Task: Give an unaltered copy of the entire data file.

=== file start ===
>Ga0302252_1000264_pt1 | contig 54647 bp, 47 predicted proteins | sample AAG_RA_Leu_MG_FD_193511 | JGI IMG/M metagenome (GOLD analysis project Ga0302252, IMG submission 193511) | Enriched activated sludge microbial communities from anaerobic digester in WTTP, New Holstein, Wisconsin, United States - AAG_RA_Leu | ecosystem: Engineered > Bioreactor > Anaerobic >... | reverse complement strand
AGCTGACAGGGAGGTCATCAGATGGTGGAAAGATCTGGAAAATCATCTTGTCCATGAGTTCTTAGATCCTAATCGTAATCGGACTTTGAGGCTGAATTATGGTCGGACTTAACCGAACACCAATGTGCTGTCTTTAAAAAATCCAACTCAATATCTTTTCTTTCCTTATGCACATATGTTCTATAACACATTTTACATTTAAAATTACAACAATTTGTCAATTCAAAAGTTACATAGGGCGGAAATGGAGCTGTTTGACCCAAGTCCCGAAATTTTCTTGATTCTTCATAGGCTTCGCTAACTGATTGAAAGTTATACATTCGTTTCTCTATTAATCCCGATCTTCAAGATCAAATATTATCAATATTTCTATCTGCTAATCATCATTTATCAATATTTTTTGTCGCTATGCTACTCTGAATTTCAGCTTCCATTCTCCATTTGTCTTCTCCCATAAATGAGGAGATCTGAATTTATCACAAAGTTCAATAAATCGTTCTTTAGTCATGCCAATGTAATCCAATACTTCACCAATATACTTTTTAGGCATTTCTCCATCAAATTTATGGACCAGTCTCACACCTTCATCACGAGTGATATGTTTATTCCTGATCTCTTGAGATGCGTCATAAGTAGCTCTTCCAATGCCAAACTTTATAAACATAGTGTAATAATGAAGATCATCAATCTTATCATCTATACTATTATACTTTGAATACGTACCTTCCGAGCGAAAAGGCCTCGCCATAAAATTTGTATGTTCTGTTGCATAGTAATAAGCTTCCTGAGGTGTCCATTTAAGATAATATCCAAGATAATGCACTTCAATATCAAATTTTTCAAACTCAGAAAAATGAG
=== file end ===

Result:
>Ga0302252_1000264_pt1 | contig 54647 bp, 47 predicted proteins | sample AAG_RA_Leu_MG_FD_193511 | JGI IMG/M metagenome (GOLD analysis project Ga0302252, IMG submission 193511) | Enriched activated sludge microbial communities from anaerobic digester in WTTP, New Holstein, Wisconsin, United States - AAG_RA_Leu | ecosystem: Engineered > Bioreactor > Anaerobic >... | reverse complement strand
AGCTGACAGGGAGGTCATCAGATGGTGGAAAGATCTGGAAAATCATCTTGTCCATGAGTTCTTAGATCCTAATCGTAATCGGACTTTGAGGCTGAATTATGGTCGGACTTAACCGAACACCAATGTGCTGTCTTTAAAAAATCCAACTCAATATCTTTTCTTTCCTTATGCACATATGTTCTATAACACATTTTACATTTAAAATTACAACAATTTGTCAATTCAAAAGTTACATAGGGCGGAAATGGAGCTGTTTGACCCAAGTCCCGAAATTTTCTTGATTCTTCATAGGCTTCGCTAACTGATTGAAAGTTATACATTCGTTTCTCTATTAATCCCGATCTTCAAGATCAAATATTATCAATATTTCTATCTGCTAATCATCATTTATCAATATTTTTTGTCGCTATGCTACTCTGAATTTCAGCTTCCATTCTCCATTTGTCTTCTCCCATAAATGAGGAGATCTGAATTTATCACAAAGTTCAATAAATCGTTCTTTAGTCATGCCAATGTAATCCAATACTTCACCAATATACTTTTTAGGCATTTCTCCATCAAATTTATGGACCAGTCTCACACCTTCATCACGAGTGATATGTTTATTCCTGATCTCTTGAGATGCGTCATAAGTAGCTCTTCCAATGCCAAACTTTATAAACATAGTGTAATAATGAAGATCATCAATCTTATCATCTATACTATTATACTTTGAATACGTACCTTCCGAGCGAAAAGGCCTCGCCATAAAATTTGTATGTTCTGTTGCATAGTAATAAGCTTCCTGAGGTGTCCATTTAAGATAATATCCAAGATAATGCACTTCAATATCAAATTTTTCAAACTCAGAAAAATGAG